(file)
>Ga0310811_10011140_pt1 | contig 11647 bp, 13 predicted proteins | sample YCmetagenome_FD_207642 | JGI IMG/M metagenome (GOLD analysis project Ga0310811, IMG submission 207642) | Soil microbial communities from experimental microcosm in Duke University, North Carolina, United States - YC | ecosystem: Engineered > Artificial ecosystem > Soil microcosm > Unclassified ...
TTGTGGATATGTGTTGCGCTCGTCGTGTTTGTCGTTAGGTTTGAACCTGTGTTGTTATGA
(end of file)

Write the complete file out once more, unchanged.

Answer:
>Ga0310811_10011140_pt1 | contig 11647 bp, 13 predicted proteins | sample YCmetagenome_FD_207642 | JGI IMG/M metagenome (GOLD analysis project Ga0310811, IMG submission 207642) | Soil microbial communities from experimental microcosm in Duke University, North Carolina, United States - YC | ecosystem: Engineered > Artificial ecosystem > Soil microcosm > Unclassified ...
TTGTGGATATGTGTTGCGCTCGTCGTGTTTGTCGTTAGGTTTGAACCTGTGTTGTTATGA